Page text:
tv Hardball With Chris Matthews MSNBC December 8, 2015 11:00pm-12:01am PST
gets the last word. thank you very much, sergeant. >> thank you. donny brook. let's play "hardball." good evening, i'm chris matthews up in new york. and rarely has the american political establishment, such as it is, sing in such a chorus as they did today. from left to fairly hard right, the word was out that this time donald trump has broken his pick. the call to slam the american door on muslims, slam it shut, has struck us an un-american. we don't stamp christian or jewish or muslim on our passports. we don't know how to discriminate at our ports of entry. today, donald trump defended his proposal.
trump said it was necessary to defend the country. >> what it is is common sense now, remember this, until our country's representatives can figure out what is going on, mika, because we don't know what's going on. i wouldn't want to engage the muslim community, but the muslim community has to help us make it. they're not helping us. the muslim community is not reporting what's going on. we have people out there that want to do great -- they want our buildings to come down. they want our cities to be crushed. they are living within our country, and many of them want to come from outside of our country. >> you're increasingly being compared to hitler. does that give you any pause at all? >> no, because what i'm doing is no different than what fdr did. >> trump was asked how his policy would even work. let's watch. >> religion doesn't appear on a passport. would there be questioning at the border in europe before they got to the united states? would it happen here in america? how could this work? >> it could happen at the site, it could happen here, it could
happen in many different forms, willie. that would have to be worked out. >> and a customs agent would ask the person his or her religion? donald, a customs agent would then ask the person his or her religion? >> that would be probably -- they would say, are you muslim? >> and if they said yes, they would not be allowed in the country? >> that's correct. >> michael steele is the former chairman of the republican national committee, and rick tyler, a spokesman for ted cruz's campaign. let me ask you all a political question. i know we're talking about, we can talk for hours about the undoability of such a system. because a christian muslim, a christian arab, for example, from over the border, could come to our airports, oh, he's a muslim, and he's actually a christian. there are a lot of them over there in lebanon and other places, friends of mine, in fact. so it does not matter your appearance or style of clothing, nothing is going to tell you your religion necessarily. but let's get to this question. i want to start with rick tyler, i'm curious here.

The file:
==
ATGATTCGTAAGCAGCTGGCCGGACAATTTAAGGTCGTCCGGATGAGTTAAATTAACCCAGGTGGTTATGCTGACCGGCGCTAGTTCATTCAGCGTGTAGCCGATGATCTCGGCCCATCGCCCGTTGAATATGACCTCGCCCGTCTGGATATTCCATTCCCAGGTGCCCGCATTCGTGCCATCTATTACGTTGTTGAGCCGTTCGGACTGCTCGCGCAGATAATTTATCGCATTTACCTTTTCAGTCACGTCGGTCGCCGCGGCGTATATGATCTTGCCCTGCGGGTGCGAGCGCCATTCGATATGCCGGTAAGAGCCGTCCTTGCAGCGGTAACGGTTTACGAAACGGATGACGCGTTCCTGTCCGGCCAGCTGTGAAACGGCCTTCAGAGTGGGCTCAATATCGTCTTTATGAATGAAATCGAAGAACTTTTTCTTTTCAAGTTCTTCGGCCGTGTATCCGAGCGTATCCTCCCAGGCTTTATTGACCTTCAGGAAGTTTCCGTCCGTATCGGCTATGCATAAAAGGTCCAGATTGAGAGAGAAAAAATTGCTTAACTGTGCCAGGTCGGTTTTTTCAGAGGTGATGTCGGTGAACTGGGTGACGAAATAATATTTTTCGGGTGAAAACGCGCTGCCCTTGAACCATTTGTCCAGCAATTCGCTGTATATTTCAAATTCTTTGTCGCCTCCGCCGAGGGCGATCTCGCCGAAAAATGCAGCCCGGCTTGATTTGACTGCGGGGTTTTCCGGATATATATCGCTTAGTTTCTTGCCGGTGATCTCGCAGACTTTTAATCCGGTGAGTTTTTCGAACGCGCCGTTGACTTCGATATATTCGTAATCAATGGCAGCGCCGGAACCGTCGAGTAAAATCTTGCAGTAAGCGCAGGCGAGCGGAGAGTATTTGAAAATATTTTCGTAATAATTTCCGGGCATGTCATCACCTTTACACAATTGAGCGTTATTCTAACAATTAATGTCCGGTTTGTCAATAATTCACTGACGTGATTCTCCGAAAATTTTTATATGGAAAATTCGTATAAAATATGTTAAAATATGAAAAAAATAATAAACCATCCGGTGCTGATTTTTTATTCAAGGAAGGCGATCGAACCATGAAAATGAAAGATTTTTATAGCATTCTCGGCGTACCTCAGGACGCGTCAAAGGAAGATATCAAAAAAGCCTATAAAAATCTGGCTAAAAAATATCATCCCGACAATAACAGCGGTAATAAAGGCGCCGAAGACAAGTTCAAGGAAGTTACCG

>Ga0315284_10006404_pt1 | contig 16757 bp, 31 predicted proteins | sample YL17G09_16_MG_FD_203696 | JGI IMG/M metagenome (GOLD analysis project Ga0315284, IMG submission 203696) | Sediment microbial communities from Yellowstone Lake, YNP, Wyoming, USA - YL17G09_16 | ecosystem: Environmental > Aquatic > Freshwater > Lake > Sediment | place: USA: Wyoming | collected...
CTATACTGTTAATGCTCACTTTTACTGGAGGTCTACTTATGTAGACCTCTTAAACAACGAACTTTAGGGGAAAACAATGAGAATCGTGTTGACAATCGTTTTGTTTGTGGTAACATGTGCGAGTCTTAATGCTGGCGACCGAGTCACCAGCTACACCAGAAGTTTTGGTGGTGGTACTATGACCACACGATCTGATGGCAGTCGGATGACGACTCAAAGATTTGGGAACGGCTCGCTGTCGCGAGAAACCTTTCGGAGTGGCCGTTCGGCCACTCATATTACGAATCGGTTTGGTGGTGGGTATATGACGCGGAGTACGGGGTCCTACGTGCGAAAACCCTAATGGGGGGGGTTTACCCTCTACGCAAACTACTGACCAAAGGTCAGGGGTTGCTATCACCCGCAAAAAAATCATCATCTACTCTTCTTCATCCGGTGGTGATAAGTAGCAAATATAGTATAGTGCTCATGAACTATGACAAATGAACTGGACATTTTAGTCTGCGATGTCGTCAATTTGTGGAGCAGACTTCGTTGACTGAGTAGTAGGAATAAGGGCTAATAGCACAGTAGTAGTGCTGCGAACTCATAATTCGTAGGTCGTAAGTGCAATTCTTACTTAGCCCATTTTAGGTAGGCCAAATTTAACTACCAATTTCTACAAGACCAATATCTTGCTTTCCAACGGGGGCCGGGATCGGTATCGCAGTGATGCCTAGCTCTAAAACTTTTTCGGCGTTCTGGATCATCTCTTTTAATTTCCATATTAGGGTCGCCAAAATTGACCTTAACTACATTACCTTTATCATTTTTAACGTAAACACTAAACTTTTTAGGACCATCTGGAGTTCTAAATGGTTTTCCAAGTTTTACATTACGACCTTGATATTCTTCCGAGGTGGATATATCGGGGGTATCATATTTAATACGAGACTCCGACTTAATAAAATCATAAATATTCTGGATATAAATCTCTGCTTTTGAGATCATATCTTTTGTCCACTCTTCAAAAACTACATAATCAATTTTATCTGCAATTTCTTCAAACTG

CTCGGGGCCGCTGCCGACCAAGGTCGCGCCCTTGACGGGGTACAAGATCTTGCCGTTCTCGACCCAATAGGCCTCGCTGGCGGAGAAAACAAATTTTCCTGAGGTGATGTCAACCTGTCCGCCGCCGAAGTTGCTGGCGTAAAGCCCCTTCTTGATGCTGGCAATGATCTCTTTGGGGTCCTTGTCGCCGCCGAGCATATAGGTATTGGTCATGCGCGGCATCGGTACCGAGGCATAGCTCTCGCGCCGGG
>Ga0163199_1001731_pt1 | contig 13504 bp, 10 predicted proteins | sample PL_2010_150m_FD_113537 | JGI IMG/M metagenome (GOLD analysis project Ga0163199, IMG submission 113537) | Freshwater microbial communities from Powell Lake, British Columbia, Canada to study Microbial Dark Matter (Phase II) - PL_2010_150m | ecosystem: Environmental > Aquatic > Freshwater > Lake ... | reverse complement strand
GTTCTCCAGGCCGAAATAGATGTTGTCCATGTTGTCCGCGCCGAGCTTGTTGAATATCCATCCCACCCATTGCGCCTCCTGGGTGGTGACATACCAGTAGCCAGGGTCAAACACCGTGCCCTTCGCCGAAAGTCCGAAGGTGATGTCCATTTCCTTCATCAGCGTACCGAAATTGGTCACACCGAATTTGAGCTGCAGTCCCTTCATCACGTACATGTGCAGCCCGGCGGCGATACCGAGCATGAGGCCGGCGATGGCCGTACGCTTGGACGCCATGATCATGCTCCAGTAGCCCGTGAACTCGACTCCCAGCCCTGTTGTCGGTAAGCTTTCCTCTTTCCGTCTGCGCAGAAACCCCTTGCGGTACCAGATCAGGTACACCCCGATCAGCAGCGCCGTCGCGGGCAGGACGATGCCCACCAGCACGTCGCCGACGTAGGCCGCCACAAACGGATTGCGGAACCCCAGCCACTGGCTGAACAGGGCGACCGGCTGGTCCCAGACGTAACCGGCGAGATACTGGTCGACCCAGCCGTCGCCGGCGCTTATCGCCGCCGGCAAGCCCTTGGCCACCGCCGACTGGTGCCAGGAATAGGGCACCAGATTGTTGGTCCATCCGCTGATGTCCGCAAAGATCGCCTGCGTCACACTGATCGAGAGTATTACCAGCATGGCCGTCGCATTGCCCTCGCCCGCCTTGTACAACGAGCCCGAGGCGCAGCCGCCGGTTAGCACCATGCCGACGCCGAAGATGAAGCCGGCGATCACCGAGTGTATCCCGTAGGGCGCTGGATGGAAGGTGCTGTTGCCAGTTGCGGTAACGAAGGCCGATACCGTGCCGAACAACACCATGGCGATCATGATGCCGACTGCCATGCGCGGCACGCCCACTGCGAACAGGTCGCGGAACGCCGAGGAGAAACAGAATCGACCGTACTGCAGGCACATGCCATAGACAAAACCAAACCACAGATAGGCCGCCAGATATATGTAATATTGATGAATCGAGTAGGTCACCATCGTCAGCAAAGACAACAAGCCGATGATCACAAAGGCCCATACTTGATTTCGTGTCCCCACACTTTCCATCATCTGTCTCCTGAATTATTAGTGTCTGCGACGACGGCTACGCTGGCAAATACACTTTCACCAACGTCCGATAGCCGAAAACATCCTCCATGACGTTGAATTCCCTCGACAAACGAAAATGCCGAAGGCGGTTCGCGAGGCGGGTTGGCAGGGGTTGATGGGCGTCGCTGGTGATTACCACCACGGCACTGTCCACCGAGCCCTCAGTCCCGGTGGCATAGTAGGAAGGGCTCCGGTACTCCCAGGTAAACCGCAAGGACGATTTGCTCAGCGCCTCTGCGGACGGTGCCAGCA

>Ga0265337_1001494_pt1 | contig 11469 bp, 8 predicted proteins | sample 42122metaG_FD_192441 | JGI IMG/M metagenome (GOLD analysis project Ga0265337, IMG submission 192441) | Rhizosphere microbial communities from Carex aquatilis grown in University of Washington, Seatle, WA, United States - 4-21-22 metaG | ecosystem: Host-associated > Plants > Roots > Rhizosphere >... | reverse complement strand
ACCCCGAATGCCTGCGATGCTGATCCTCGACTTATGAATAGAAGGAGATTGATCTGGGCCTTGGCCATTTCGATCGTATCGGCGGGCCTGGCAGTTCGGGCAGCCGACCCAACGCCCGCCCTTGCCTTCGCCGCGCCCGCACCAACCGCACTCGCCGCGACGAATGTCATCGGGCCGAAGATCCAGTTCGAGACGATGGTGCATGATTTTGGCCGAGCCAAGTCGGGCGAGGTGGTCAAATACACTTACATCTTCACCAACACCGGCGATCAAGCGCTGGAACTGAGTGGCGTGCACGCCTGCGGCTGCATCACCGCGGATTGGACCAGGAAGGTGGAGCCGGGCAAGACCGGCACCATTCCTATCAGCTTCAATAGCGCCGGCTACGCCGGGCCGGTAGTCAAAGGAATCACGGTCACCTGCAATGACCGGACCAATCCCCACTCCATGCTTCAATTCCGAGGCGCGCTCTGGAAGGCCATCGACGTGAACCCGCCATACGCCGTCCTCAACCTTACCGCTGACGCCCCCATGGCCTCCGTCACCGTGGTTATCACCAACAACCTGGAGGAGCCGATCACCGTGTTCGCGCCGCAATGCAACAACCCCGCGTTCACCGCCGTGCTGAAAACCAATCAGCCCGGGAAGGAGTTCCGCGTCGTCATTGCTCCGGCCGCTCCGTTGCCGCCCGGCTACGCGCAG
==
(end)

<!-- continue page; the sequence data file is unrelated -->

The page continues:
why'd trump do this? >> well, he's dominated the media for the last 24 hours. that might be one reason why he did it. he would have to answer that question, but he certainly has dominated the media. >> well, do you think it has something to do with the fact that your candidate has moved ahead of him in iowa? honest answer here? do you think you guys got him to react rather than act and do something that was like pushing the panic button? i got to do something really wild now, because i'm losing iowa? >> look, i can't answer -- >> well, guess! >> what i can say for their campaign -- for their campaign, i cannot. but what i can say, people out here in america, they're angry. they don't believe the news media. they would -- there's a third of the party that would find it delicious, very satisfying, to send washington donald trump. because washington is so broken. when we're trying to do in our campaign is show them that there is still another outsider, ted cruz, who's a better choice. so i can't answer the question for their campaign. i can tell you what we would do,